Longer Season at La Jolla Playhouse; Zephyr Cooks Up a Noonan Smorgasbord
If Des McAnuff had any doubts about becoming artistic director of the new La Jolla Playhouse six years ago, he can have none now. Not only has the Playhouse zoomed to national prominence under his guidance, but McAnuff is expanding his 1988 season by five weeks for the best of reasons: increased ticket demand.
The five shows for 1988 include a new musical, a new Lee Blessing play (he gave us “A Walk in the Woods” last year), a new translation of a German classic, a clown show and that element of surprise: a TBA (“To be announced”).
The TBA first. McAnuff, who has everything else in place, is still negotiating for the show that kicks off the season in the Mandell Weiss Center for the Performing Arts on the UCSD campus, May 22-June 26.
“There are two possibilities, which is part of the problem. I can tell you it’s very likely to be a classic comedy, but it’s not resolved,” McAnuff said Tuesday from Duke University, where he’s in previews with Blessing’s “Walk in the Woods,” due for a Broadway opening late next month.
Sooner or later someone was bound to write a play about the kidnaping of Americans in Beirut, and that’s what Blessing has done in “A Quality of Tears,” set for June 26 to July 31 at the smaller Warren Playhouse on campus. The piece was commissioned by McAnuff after the huge success of “Walk.”
Mark Lamos, who last season staged a Chaplinesque “School for Wives” at La Jolla, returns to mount a new translation by Roger Downey of Wedekind’s classic, “Lulu” (July 10-Aug. 7).
(Lamos, incidentally, who is artistic director of the Hartford Stage Company, is off to Moscow’s Pushkin Theatre next month where he’ll stage O’Neill’s “Desire Under the Elms” with Russian actors in Russian. It’s a commemoration. The Pushkin was launched in 1926 with the premiere of “Desire"--the first O’Neill play performed in the Soviet Union. Lamos, believed to be the first American to direct a Soviet company, is in fact merely first in line: He precedes Nagle Jackson of Princeton’s McCarter Theatre, Adrian Hall of Providence’s Trinity Rep and McAnuff himself, all of whom will be staging a play in Moscow this year. “He’s the guinea pig,” quipped McAnuff.)
Continuing with the La Jolla season, Geoff Hoyle will seize the Warren stage with his one-man “The Fool Show” (Aug. 14-Sept. 18). One man, many fools. It’s a rapid history of clowning by one of its ranking members. The English-born Hoyle, a former Pickle Family Circus clown, was the star of the San Francisco Mime Troupe’s “Accidental Death of an Anarchist” in 1984 and appeared at La Jolla in “A Man’s a Man” (1985) with fellow masterclown Bill Irwin.
Finally, McAnuff (who created the award-winning “Big River” in 1984) caps the season (Aug. 28-Oct. 9) with a musicalization of Jules Verne’s “Around the World in 80 Days.” It will be an international undertaking, with music and lyrics by British rock star Ray Davies (of the Kinks), book by British playwright Snoo Wilson based on a French novel and staged by an American reared in Canada.
“Vintage playhouse,” McAnuff reflected. News of the theater can sometimes be good .
NOONANFEST: No one can say that John Ford Noonan isn’t prolific, but four Noonan “world premieres” in almost as many months goes beyond prolific. It becomes a festival. Which is what producer Sharon Day-Nye and producer-director Louis Waldon have in mind.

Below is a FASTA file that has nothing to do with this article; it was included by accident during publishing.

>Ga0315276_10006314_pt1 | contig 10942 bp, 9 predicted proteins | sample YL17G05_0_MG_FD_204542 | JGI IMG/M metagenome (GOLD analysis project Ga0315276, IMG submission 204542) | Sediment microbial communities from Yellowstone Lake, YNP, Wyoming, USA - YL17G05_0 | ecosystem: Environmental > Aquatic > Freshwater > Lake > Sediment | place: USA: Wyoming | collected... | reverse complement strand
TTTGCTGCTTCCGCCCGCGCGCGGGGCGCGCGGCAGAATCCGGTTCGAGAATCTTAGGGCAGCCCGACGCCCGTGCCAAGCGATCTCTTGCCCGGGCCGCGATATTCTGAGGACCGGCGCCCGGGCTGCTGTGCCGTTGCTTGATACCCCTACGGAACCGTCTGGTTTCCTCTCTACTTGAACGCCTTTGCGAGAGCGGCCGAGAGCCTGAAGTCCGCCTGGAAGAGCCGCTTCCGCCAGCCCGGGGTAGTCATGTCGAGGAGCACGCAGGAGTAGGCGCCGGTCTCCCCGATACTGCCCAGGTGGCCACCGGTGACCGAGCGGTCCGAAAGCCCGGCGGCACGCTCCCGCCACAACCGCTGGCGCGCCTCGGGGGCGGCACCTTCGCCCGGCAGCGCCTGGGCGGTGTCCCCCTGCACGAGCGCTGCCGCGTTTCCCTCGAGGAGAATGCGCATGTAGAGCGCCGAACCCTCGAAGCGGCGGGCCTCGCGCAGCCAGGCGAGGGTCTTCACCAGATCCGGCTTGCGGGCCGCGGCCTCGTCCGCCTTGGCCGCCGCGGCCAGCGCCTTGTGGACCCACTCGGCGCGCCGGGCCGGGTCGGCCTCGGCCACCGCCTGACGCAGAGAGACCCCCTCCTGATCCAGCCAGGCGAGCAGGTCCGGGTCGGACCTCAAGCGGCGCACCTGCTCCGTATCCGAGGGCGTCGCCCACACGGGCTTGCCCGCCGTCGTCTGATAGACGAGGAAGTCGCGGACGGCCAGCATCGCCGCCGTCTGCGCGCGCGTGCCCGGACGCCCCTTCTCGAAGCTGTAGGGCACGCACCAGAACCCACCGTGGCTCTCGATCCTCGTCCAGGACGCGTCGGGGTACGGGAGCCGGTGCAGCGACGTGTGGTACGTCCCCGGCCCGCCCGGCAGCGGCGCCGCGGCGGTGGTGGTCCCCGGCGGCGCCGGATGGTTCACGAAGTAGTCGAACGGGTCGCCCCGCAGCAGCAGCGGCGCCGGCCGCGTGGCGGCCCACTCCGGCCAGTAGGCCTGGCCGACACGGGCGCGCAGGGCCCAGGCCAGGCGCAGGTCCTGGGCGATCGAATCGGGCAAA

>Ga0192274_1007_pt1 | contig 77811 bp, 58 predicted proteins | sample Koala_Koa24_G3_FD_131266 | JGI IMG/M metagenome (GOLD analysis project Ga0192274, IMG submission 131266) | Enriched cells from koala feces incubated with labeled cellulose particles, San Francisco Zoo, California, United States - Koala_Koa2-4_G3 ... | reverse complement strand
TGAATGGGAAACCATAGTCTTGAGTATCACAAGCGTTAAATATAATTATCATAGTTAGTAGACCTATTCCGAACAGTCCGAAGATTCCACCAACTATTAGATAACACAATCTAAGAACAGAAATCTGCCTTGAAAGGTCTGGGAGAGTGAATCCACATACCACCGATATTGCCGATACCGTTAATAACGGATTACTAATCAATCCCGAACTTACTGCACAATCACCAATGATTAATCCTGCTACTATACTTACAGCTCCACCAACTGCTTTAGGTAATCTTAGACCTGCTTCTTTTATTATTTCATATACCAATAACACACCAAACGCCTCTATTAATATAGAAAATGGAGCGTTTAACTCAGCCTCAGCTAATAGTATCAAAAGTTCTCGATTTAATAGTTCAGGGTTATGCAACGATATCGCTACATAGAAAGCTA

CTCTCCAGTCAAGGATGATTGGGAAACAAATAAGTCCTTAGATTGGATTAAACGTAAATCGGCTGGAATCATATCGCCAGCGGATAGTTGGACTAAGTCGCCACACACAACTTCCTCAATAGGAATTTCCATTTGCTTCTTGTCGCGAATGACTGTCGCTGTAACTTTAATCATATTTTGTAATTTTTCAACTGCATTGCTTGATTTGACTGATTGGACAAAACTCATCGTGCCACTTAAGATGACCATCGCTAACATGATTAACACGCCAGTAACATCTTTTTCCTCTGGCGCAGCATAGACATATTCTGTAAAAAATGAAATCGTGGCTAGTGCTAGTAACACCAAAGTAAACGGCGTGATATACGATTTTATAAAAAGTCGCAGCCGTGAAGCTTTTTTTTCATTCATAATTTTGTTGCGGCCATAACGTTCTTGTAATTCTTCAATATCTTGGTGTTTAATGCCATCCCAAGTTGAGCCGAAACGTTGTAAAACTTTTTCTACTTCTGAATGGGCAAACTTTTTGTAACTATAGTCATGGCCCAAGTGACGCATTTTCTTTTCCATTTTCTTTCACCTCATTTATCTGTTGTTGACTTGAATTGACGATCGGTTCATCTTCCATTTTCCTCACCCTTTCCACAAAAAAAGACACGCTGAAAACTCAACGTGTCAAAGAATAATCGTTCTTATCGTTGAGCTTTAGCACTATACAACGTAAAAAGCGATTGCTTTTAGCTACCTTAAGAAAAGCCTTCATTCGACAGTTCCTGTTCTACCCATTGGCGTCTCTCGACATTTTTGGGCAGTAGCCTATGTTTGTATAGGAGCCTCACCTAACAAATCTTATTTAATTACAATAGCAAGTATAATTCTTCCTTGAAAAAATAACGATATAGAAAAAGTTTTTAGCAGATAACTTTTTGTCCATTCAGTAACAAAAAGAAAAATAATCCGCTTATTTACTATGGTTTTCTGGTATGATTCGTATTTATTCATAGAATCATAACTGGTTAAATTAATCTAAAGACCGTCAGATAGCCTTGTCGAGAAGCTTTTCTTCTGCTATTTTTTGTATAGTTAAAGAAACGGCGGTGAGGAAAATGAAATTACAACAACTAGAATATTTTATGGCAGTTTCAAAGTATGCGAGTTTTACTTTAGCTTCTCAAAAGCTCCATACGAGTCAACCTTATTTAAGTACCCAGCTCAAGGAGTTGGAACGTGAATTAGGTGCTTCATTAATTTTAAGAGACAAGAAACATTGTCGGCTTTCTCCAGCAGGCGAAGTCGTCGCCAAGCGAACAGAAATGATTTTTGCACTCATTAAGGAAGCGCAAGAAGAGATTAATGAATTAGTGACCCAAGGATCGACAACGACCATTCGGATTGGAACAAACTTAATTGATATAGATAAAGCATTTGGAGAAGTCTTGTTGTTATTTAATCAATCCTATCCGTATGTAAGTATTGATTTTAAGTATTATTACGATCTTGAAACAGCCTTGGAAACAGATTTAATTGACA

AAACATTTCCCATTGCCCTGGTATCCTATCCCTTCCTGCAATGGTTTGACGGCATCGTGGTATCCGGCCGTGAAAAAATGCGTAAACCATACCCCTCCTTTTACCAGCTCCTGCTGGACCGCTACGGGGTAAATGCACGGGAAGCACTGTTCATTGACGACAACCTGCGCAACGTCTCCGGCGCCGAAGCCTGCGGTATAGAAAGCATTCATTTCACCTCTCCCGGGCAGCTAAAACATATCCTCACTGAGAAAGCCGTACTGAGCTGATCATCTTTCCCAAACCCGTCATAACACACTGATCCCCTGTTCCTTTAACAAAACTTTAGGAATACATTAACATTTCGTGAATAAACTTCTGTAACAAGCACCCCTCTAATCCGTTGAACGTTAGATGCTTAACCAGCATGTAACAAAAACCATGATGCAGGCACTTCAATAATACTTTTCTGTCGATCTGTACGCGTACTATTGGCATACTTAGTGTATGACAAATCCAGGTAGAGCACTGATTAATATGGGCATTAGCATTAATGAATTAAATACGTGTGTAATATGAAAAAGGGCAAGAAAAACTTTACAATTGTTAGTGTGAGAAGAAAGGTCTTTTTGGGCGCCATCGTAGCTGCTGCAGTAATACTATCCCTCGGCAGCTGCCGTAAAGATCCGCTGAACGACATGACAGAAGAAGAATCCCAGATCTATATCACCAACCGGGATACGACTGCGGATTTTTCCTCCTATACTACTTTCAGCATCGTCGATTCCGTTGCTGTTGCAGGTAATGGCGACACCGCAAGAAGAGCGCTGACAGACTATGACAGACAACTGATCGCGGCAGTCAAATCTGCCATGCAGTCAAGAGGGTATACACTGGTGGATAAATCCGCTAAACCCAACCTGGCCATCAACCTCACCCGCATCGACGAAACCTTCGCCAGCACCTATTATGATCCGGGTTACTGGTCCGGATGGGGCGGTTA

The festival is planned at the Zephyr Theatre, April to August, provided money and audience interest hold out. The new pieces are “Green Mountain Fever,” set in a Vermont village, with a cast of 13 women and tentatively targeted for April 22; “Friends in High Places,” set in New York and expected to open in early June; “Nothing but Bukowski,” a bill of two Hollywood one-acts that should open mid-July--and “When Life Was Beautiful,” a piece about a Hollywood producer who moves his family to Vermont. This one’s promised for the end of August.
As if this weren’t enough, a fifth play may join the pack, according to Day-Nye. “Where Do We Go From Here?,” previously staged in New York, could have its West Coast premiere at another theater.
Waldon, the prime mover behind all this, will direct “Green Mountain Fever” and is putting the festival together under the auspices of his Tyree Theatre Company.
“I was here with John (Noonan) last year,” Waldon said, explaining his enthusiasm. “I attended four of his plays that were being done (“Spanish Confusion,” “Talking Things Over With Chekhov,” “Recent Developments in Southern Connecticut,” “The Critic and His Wife”). I think I understand him.”
He should. Their friendship goes back to the ‘60s when Waldon worked with Andy Warhol (“I was in his movies”) and on Broadway (“Oh Dad, Poor Dad, Mamma’s Hung You in the Closet and I’m Feelin’ So Sad” in 1962 and “The Ballad of the Sad Cafe,” 1963).
“John’s very intense, very honest,” Waldon continued. “He has this breathtaking Irish wit. I understand people who put their lives on the line like that. There’s a certain subtextual madness in his plays. I went up to see ‘Critic and His Wife’ (in Santa Barbara) with him. He insisted on taking me to this place to eat, up in the foothills--nice, very touristy, but there were also a lot of bikers.
“We went in, sat down, had a drink. There was music. All of a sudden John picked me up and we started to dance right there in the middle of the floor. I was embarrassed. There I was, being thrown around by this giant. He’s a huge man. It can put off a lot of people, but everyone seemed to like it.
“I feel comfortable with this madness. It’s totally creative.”
Waldon expects that the Noonan plays will be done in repertory. “We’ve raised money to put on the first two,” he said, “and we hope one play will produce the next and so on. There are future plans, but that’s . . . for the future.”
Noonan is due in town Tuesday.